Ask Dave: My friend and I are roommates, and we’ve always had an agreement that we split each of the bills fifty-fifty. We both work and have decent jobs, but for the last couple of months she’s been really late in paying her half of the bills. She says she’s broke. I don’t want to be mean, but how can I approach her about this situation?
Ask Dave: My wife and I are debt-free, plus she has a business giving music lessons. We formed an LLC last year when she had several students and was making over $3,000 a month, but that all changed when our first baby arrived. Now, she has only a few students, and they bring in around $700 per month. Should we dissolve the LLC?
Ask Dave: My husband and I are trying to follow your plan. We’ve paid off all of our credit cards, but he still doesn’t want to close the accounts and cut up the cards. Instead, he wants to keep them in a drawer and use them as an emergency fund. He grew up really poor, and I think he’s afraid of being poor again. We both know that’s not what you recommend, so what can I do to convince him to follow your advice?
Ask Dave: We just started following your plan, and we have $39,000 in debt. We make $55,000 a year, and two of our smaller debts — one car and a credit card — are both $7,500. The credit card has a higher interest rate, so my wife thinks we should pay it off first. I look at the car as a necessity, and for that reason I think we should pay it off first. Who’s right?
Ask Dave: I’m 38 years old, and I’ve got $12,000 in student loans still hanging over my head. It’s the only debt I have. I make $30,000 a year, and I’ve managed to save $12,000, but I’m also driving a junky, old car that will have to be replaced soon. Should I split the money I’ve saved and buy a $6,000 car while paying off $6,000 of the student loan?
Ask Dave: We have three preschool grandchildren, and they get tons of stuff for Christmas every year. We’re in really good shape financially and would like to do something for their future this year instead of giving a toy that might get thrown in the corner. Do you have any suggestions?
Ask Dave: I’ve been out of college for a few years, and I have no debt. I’d like to start investing, so I’m thinking about buying a triplex, living in one of the apartments, and renting the other two. Should I get an interest-only loan for this?
Ask Dave: I work for a small company that just won a cruise trip for all the employees. The prize covers just the cruise tickets, and we have to pay for everything else. The problem is that my wife and I currently have more than $50,000 in debt, not counting our home, and about $10,000 of that is in collections. We’re trying to fix our finances and start saving money, but we just don’t feel like we should take a trip right now. How do I tell my boss?
Ask Dave: I’m about to turn in my two-week notice after 17 years with my company. It’s a small business, and everyone is like family, but the last raise I received was 50 cents and that was 10 years ago. I’ve always worked hard and done my job well, but I need to move on to a better-paying position I’ve found. Do you have any advice on how to handle this situation?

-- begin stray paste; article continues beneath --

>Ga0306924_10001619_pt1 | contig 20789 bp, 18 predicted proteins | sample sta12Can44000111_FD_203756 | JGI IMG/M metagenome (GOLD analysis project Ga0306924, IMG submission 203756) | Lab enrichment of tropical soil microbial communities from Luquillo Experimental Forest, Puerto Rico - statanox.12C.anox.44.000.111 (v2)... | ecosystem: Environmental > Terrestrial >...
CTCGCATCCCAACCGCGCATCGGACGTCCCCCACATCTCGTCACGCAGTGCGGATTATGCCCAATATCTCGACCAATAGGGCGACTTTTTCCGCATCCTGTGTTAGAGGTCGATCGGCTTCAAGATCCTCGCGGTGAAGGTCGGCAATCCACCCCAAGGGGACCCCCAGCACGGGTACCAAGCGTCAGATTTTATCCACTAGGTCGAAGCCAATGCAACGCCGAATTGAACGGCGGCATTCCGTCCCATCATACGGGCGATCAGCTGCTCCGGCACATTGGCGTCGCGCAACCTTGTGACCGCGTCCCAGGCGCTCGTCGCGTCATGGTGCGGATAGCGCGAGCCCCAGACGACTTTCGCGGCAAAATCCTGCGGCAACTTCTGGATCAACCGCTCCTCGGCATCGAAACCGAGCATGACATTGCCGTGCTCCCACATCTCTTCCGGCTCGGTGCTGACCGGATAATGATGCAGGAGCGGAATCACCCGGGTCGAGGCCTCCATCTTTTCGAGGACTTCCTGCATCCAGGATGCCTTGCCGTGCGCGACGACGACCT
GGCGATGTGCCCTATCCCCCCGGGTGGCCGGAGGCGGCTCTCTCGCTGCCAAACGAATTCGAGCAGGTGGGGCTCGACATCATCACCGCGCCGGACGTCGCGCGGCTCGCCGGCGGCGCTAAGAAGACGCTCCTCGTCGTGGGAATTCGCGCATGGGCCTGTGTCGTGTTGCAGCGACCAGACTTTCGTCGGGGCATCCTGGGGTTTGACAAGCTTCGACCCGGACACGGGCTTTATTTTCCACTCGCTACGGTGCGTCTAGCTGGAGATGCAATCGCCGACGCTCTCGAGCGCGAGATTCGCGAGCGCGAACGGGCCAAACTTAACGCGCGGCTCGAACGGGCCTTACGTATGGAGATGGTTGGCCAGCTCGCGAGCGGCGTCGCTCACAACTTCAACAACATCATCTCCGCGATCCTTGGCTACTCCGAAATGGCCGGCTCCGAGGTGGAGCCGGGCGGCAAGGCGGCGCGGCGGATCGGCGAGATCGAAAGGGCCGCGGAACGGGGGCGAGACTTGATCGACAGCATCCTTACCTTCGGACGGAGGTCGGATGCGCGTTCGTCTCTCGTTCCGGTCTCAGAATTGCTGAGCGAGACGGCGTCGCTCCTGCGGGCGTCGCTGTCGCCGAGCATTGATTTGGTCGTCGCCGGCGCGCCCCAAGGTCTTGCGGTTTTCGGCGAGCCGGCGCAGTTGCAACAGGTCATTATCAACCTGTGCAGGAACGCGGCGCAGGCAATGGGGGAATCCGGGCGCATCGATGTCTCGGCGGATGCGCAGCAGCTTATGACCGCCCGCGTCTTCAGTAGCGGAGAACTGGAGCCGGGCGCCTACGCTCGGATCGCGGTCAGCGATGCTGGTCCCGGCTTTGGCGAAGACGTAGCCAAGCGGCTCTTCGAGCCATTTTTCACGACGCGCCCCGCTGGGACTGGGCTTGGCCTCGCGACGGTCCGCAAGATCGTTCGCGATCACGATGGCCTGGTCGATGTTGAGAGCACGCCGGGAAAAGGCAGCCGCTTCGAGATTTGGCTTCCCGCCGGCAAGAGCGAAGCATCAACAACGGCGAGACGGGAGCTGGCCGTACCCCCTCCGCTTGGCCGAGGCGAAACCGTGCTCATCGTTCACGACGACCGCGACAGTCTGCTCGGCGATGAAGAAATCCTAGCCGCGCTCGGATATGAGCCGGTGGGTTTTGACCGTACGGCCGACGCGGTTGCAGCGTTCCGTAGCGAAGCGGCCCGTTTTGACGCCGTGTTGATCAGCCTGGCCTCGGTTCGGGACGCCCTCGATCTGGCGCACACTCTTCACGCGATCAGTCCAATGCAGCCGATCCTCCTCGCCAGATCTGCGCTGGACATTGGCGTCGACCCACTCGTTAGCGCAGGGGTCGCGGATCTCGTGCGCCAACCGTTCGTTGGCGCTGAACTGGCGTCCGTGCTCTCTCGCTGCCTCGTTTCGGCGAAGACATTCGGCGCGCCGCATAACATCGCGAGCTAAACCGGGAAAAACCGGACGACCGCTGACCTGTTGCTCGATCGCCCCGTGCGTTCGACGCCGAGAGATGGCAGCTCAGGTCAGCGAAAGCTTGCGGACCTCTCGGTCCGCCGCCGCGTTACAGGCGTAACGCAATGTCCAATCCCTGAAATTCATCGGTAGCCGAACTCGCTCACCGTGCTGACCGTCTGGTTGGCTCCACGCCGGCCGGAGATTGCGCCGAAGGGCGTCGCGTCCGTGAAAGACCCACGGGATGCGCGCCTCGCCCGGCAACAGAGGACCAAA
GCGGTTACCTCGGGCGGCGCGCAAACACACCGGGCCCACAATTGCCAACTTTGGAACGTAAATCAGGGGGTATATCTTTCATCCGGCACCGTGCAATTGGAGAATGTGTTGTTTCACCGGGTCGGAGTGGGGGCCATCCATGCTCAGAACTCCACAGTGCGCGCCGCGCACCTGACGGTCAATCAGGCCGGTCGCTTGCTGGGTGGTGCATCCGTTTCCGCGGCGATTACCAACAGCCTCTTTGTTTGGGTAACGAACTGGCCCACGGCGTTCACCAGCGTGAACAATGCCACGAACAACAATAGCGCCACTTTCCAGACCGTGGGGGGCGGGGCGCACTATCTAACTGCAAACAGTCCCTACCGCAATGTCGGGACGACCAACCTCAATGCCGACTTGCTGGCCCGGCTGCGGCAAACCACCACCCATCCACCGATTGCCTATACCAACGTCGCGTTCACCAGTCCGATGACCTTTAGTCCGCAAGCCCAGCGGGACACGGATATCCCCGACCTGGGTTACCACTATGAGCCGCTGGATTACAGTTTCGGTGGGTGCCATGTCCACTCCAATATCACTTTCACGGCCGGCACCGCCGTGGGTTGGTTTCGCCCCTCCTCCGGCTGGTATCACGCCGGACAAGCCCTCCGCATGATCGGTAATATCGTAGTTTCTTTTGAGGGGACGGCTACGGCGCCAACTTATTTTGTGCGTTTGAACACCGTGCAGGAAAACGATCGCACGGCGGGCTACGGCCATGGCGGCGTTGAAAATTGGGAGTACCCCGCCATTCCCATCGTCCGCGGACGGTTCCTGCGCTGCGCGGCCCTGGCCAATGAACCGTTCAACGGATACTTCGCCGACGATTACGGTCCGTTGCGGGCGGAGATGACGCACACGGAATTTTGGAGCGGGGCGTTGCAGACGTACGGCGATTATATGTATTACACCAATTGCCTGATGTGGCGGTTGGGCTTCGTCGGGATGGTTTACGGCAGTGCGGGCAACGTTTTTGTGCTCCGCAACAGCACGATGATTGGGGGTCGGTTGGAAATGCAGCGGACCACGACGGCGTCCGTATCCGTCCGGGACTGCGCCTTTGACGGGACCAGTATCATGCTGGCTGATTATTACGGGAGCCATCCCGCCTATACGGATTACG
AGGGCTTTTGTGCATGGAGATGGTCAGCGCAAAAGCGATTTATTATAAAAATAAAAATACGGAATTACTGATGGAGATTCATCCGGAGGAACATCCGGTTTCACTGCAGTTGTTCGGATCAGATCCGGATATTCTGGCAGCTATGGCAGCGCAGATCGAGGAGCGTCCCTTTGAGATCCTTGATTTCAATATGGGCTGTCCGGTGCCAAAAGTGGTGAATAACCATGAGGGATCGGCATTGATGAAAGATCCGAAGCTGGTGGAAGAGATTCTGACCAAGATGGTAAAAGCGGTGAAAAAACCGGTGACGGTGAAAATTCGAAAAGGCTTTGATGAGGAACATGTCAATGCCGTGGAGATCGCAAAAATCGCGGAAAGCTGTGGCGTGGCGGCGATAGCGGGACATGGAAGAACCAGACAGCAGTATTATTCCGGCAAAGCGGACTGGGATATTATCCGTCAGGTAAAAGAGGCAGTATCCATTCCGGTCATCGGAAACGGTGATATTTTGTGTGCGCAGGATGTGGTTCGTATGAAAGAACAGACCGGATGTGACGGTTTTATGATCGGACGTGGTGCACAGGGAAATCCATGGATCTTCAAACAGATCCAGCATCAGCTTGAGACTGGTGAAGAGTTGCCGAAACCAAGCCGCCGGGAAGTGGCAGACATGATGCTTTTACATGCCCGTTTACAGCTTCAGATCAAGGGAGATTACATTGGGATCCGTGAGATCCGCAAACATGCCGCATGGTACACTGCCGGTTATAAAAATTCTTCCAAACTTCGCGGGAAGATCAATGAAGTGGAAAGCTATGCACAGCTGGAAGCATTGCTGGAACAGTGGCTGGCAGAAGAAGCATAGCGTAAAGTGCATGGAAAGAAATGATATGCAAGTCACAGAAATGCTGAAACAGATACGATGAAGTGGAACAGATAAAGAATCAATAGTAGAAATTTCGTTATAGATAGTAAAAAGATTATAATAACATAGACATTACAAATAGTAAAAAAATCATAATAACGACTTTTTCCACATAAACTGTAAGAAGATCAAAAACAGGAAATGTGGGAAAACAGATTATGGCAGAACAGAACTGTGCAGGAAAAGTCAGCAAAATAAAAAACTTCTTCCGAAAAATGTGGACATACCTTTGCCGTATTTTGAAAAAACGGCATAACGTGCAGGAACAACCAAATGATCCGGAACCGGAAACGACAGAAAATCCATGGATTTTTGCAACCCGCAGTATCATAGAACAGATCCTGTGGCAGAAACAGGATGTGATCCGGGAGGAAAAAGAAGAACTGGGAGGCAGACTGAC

Ask Dave: My wife and I are on Baby Step 2 of your plan, and I’m in graduate school while working full-time. We’re trying to cash flow my education from this point forward after previously taking out student loans. Our household income is $90,000 a year, and we have a car payment. Are we taking the correct approach to handle all this responsibly?
Ask Dave: I make $2,100 a month after taxes, and I have accumulated $46,000 in credit card debt. My husband makes more than I do, but he won’t help me. He says I got myself into this mess, so it’s my job to stop being irresponsible and fix it on my own. Do you have any advice?
Ask Dave: My wife and I recently sat through a timeshare pitch at my mom and dad’s community as a favor to them. We’re trying to get out of debt and take control of our money, so when the salesman said we could put the whole thing on a credit card, I told him about you and your plan.
Ask Dave: I’m 19 years old, and I just got kicked out of the house after wrecking my dad’s truck. I’ve got a job making $12 an hour working about 40 hours a week, and I’m currently living with a friend at his apartment. I have a goal of going to college, and I’d like to get out of my friend’s place as soon as possible. Do you have any advice some someone just starting out?
Ask Dave: My wife and I make $100,000 a year combined, and we have about $12,000 in credit card debt. We also owe another $80,000 in student loans, and our kids’ private school education costs $1,000 a month. Is it okay for me to take a loan against my 401(k), which is invested in mutual funds, to clean up the credit card bills?
Ask Dave: Our three kids are enrolled in a private Christian school. It’s a great place, and we truly believe our kids are getting a wonderful, faith-based education, but the tuition is pretty expensive. We’ve already had to start digging into our savings to make this happen, and the kids are only in elementary school. Should we keep them enrolled, or should we transfer them to public school?
Dave Ramsey is a personal money management expert, popular national radio personality and the author of four New York Times bestsellers. His life's work is teaching others how to be financially responsible, so they can acquire enough wealth to take care of loved ones, live prosperously into old age, and give generously to others. You can listen and watch his show online at DaveRamsey.com.